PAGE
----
make your own: elderberry syrup.

September 25, 2017

elderberry syrup | reading my tea leaves

I’ve been sniffly for the past few weeks. Which has been kind of yucky and kind of uncomfortable but also a marker of the season and a good reminder to take a few proactive steps to combat the worst of the season’s germs. I’ll be scheduling a flu shot for myself to stay on the safe side, but I also mixed up a batch of immunity boosting elderberry syrup. We made this batch from scratch early on a Thursday morning while Silas slept and Faye could flex her berry smashing muscles.elderberry syrup | reading my tea leaves

I stick to a fairly basic recipe: just dried elderberries, water, a few cloves, and a cinnamon stick, plus wildflower honey. Clean brown amber bottles are a nice choice for bottling up the syrup, but anything sterilized will do. I keep the bottle in the refrigerator and try to remember to take a daily teaspoonful for the duration of the fall and winter months. This year, Faye’s finding the results a bit too treacly for her liking, but stirred into morning oatmeal or smoothies or other yummy things, she gets the benefit of the berries without suffering through a spoonful.elderberry syrup | reading my tea leaves

Elderberry Syrup
adapted from Mountain Rose Herbals

4 cups cold water

2 cups of dried elderberries 

1 cinnamon stick

4-5 cloves

local honey (~1 pound)

Combine the berries and spices with water and bring to a boil. Reduce the heat and simmer for 30-40 minutes. Remove from the heat and mash berries with the back of a wooden spoon. Strain over a fine mesh sieve or cheesecloth (or, in a pinch, a nut bag you don’t mind staining a bit). Measure the juices and combine with an equal amount of honey (for this recipe that will be approximately a pound of honey, but the exact amount will depend on how much you reduce the juices while cooking.) Bottle in a sterile dark glass bottle. The syrup should last through the winter (~3-6 months) if kept refrigerated. (Needless to say, this recipe has not been evaluated by the Food and Drug Administration!) elderberry syrup | reading my tea leaves

For more immunity boosting goodness, try fire cider.

 

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17 Comments

  • Reply Natalie September 25, 2017 at 10:19 am

    I’ve been using the recipe you shared on Gardenista for a couple years now, and today’s version has me curious – why did you up the elderberries from 1 cup dried to 2? Any particular reason or just for an extra dose of goodness?

    • Reply ERIN BOYLE September 25, 2017 at 10:23 am

      the proportions are just a little different——it’s the same basic recipe and honestly one that i usually don’t measure much at all!

      • Reply Natalie September 25, 2017 at 10:25 am

        Thanks! I suppose everyone’s take is a little different. I’ve also been adding dried orange peel and sliced fresh ginger to my blend and it’s lovely. I got my entire family hooked when I gave them their own bottles of it for Christmas 🙂

  • Reply mado September 25, 2017 at 2:58 pm

    Random question – how do you sterilize your bottles? Hot water, or something stronger?

    • Reply ERIN BOYLE September 25, 2017 at 3:04 pm

      just hot water! i just run my bottles through the dishwasher.

  • Reply Lanen September 25, 2017 at 3:29 pm

    Love elderberry syrup. Another nice way to take it is in a cup of hot water. Elderberry hot toddy, anyone?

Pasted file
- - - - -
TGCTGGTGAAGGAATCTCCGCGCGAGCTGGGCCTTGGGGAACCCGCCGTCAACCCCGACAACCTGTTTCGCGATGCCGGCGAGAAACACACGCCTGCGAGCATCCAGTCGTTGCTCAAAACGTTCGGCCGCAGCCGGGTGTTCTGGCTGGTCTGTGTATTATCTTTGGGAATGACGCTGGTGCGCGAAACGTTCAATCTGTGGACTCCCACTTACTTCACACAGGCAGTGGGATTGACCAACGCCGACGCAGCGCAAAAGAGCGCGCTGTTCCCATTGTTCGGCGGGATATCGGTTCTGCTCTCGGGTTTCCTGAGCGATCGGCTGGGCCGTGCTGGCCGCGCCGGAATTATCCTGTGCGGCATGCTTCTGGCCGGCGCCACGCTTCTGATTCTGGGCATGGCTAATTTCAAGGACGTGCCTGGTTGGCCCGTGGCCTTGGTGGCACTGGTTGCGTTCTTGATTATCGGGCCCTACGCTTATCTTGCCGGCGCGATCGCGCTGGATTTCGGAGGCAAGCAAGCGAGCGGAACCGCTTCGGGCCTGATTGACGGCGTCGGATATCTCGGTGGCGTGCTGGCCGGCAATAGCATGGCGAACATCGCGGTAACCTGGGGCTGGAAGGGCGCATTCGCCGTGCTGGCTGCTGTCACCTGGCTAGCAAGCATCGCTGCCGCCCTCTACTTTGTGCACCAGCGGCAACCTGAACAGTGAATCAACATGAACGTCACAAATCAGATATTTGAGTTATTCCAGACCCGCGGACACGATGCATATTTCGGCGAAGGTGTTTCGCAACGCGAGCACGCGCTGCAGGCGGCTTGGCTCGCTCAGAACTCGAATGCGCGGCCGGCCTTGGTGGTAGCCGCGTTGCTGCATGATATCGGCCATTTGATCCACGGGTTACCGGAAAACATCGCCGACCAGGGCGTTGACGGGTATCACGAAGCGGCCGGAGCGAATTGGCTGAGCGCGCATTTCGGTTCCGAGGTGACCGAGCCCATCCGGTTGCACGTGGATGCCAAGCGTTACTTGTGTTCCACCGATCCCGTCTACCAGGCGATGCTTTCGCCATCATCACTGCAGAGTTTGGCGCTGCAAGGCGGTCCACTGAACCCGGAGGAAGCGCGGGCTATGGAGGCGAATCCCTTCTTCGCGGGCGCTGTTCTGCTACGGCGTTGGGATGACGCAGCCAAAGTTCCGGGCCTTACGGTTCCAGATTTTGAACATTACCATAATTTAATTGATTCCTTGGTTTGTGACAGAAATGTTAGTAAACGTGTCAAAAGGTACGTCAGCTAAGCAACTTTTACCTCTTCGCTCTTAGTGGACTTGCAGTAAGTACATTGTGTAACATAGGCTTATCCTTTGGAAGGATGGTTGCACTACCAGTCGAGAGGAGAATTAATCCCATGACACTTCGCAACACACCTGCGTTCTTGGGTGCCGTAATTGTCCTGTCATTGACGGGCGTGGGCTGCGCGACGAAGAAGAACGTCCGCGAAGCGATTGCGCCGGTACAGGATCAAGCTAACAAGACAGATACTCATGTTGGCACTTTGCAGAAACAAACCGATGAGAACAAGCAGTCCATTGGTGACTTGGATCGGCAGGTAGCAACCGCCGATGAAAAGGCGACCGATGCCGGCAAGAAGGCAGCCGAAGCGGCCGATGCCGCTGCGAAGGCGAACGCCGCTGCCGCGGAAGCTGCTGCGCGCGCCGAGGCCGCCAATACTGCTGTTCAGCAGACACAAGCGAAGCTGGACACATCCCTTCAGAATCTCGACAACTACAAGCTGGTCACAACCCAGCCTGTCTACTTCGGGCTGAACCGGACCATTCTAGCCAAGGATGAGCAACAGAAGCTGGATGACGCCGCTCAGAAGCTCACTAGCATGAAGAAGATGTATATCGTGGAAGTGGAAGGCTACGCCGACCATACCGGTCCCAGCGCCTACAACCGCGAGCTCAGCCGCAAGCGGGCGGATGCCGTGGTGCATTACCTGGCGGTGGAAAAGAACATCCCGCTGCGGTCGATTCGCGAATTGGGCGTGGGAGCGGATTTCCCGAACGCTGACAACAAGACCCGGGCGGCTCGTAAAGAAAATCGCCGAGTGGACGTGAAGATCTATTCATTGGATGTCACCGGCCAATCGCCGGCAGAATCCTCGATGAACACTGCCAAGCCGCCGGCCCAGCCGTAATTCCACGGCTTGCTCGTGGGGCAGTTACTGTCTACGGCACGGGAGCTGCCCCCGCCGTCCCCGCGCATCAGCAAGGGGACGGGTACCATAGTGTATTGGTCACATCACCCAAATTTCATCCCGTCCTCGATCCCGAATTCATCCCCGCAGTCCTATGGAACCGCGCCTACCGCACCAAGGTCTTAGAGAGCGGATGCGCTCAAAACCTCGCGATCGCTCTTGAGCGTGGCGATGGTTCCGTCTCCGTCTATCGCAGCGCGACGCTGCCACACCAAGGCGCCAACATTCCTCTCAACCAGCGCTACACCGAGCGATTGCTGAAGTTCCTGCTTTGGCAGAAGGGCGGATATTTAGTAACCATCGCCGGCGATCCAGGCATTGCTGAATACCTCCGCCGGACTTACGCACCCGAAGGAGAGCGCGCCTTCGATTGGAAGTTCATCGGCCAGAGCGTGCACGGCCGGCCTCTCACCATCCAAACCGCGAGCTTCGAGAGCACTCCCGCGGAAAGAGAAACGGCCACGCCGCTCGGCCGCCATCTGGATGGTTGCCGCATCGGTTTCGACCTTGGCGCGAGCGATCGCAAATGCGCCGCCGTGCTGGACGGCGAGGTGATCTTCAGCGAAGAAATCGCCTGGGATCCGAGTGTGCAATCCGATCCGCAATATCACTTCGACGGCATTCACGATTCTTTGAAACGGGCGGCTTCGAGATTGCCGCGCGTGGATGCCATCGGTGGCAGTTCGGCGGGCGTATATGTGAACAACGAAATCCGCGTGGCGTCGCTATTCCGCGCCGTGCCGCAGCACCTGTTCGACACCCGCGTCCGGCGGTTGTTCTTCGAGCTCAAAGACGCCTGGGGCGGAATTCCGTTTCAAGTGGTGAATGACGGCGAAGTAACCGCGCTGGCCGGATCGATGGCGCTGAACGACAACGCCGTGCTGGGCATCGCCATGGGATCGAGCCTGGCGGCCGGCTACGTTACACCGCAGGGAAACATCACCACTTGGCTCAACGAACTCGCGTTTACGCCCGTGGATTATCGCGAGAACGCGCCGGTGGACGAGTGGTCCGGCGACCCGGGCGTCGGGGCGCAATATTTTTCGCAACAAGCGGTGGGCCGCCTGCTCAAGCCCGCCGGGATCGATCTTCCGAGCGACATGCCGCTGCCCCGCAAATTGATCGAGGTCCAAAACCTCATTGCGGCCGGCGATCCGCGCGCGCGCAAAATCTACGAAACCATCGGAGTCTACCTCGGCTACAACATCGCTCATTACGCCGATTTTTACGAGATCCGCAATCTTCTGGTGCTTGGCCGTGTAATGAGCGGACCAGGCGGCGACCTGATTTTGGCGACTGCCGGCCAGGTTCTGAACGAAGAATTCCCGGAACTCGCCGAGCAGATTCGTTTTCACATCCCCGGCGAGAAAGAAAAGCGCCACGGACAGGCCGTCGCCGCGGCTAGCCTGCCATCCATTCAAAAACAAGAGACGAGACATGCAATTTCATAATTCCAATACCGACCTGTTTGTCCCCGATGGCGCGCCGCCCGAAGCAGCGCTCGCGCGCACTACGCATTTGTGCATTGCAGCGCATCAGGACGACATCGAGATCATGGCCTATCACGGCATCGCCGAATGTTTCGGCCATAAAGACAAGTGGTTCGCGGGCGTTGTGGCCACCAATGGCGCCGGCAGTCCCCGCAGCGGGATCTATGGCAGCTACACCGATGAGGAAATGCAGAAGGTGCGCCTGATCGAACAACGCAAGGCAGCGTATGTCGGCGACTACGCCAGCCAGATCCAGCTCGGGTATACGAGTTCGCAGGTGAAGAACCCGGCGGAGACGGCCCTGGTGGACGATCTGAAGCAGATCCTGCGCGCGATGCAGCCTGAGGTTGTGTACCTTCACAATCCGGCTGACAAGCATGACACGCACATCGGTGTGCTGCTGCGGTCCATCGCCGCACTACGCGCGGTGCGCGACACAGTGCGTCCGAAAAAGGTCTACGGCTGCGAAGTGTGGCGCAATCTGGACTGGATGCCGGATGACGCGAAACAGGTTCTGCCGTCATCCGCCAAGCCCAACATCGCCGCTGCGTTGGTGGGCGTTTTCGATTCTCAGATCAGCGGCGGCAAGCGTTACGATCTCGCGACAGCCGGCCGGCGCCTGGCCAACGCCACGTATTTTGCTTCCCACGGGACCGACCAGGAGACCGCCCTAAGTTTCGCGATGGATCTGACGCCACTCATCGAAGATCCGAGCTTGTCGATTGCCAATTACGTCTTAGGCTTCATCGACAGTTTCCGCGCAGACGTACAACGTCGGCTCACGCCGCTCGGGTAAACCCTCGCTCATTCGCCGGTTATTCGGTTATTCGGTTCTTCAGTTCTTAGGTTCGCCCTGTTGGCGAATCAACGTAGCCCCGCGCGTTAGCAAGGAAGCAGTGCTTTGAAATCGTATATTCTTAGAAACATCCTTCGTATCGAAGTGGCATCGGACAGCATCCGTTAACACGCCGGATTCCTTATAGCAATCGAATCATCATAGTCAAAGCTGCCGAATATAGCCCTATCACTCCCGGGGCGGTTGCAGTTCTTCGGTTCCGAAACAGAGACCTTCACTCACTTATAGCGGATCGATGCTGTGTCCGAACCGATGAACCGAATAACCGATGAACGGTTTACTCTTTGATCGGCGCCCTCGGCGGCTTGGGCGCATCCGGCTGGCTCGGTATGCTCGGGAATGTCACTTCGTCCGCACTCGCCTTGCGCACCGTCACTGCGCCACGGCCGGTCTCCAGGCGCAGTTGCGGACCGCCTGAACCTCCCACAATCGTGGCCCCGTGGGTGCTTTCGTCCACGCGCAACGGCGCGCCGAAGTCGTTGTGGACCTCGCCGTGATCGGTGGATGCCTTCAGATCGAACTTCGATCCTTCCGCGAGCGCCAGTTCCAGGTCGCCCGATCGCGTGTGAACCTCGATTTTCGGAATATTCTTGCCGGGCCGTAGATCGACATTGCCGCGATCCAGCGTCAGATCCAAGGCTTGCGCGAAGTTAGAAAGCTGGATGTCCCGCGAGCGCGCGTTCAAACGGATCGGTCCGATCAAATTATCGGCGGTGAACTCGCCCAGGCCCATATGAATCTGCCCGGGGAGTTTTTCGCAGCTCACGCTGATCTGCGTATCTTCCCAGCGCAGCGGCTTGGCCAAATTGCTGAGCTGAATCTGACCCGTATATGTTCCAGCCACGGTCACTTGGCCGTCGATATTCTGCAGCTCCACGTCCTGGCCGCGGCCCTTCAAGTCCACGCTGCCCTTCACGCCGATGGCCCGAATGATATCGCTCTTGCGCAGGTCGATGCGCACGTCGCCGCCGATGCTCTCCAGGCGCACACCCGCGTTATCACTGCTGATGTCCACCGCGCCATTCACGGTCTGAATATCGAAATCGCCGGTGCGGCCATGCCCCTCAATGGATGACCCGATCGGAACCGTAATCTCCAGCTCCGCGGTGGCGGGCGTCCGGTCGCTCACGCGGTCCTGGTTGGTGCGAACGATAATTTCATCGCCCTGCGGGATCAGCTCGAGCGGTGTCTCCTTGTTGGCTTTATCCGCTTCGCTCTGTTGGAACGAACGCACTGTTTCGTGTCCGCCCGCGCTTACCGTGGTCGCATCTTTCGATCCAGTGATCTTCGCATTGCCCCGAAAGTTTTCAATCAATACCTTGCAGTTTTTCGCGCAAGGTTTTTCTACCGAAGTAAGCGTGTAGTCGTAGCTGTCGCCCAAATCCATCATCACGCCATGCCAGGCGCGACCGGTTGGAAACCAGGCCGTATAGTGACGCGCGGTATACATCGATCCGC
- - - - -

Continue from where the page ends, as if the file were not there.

• Reply Heidi September 25, 2017 at 4:43 pm

    Where are your cute kraft labels from?!

    • Reply ERIN BOYLE September 25, 2017 at 4:51 pm

      i think I found them on Amazon!

    • Reply ERIN BOYLE September 25, 2017 at 4:52 pm

      They’re address labels and have rounded corners, but I trim them down!

  • Reply Shelbi September 25, 2017 at 5:27 pm

    Yes, my mom uses elderberry for her immune system too, but she doesn’t make her own syrup. I’ll pass this on to her for sure.

  • Reply Jon September 26, 2017 at 6:43 am

    I made some elderberry syrup from a similar recipe a few weeks ago and it tastes great but is getting nore and more fizzy. Any idea what’s going on? (I do keep it in the fridge so it couldn’t be fermenting – could it?)

    • Reply ERIN BOYLE September 26, 2017 at 9:40 am

      Hmm! Interesting! Did your recipe call for a ratio of 1:1 for the elderberry juices and honey? With that much honey, I’d be surprised if it was already fermenting, but perhaps you had less honey or a juice that was less concentrated?

  • Reply Kate September 26, 2017 at 10:10 pm

    Love homemade elderberry syrup. I mix it with a little cod liver oil for my kiddos in the winter for a dose of vitamins A, D and K too. Cause that stuff is nasty alone.

  • Reply nina September 27, 2017 at 8:12 am

    Here in Denmark we traditionally make it with fresh berries as a sort of lemonade – obviously not possible for everyone, but very good. I keep it in the freezer in cubes (use the ice cube tray) to just add to whatever I want it in (porridge,hot toddies etc.). Saves the need for sweetening, and keeps well.

  • Reply Christie September 27, 2017 at 11:54 am

    This is very cool. I didn’t know about elderberry syrup, so I looked it up online. Here is information for others who might not have heard of this remedy: http://www.umm.edu/health/medical/altmed/herb/elderberry

  • Reply Tracey October 17, 2017 at 9:42 am

    The dried elderberries are sold by weight in ounces, can you help with the translation to cups? How many ounces by weight does your recipe call for? Thank you so much for this inspiration. I’m excited to make my own.

    • Reply ERIN BOYLE October 17, 2017 at 10:12 am

      Didn’t weigh them—and was working with an marked jar of berries—so I can’t say for sure, but I bet Mountain Rose Herbals could help you there!

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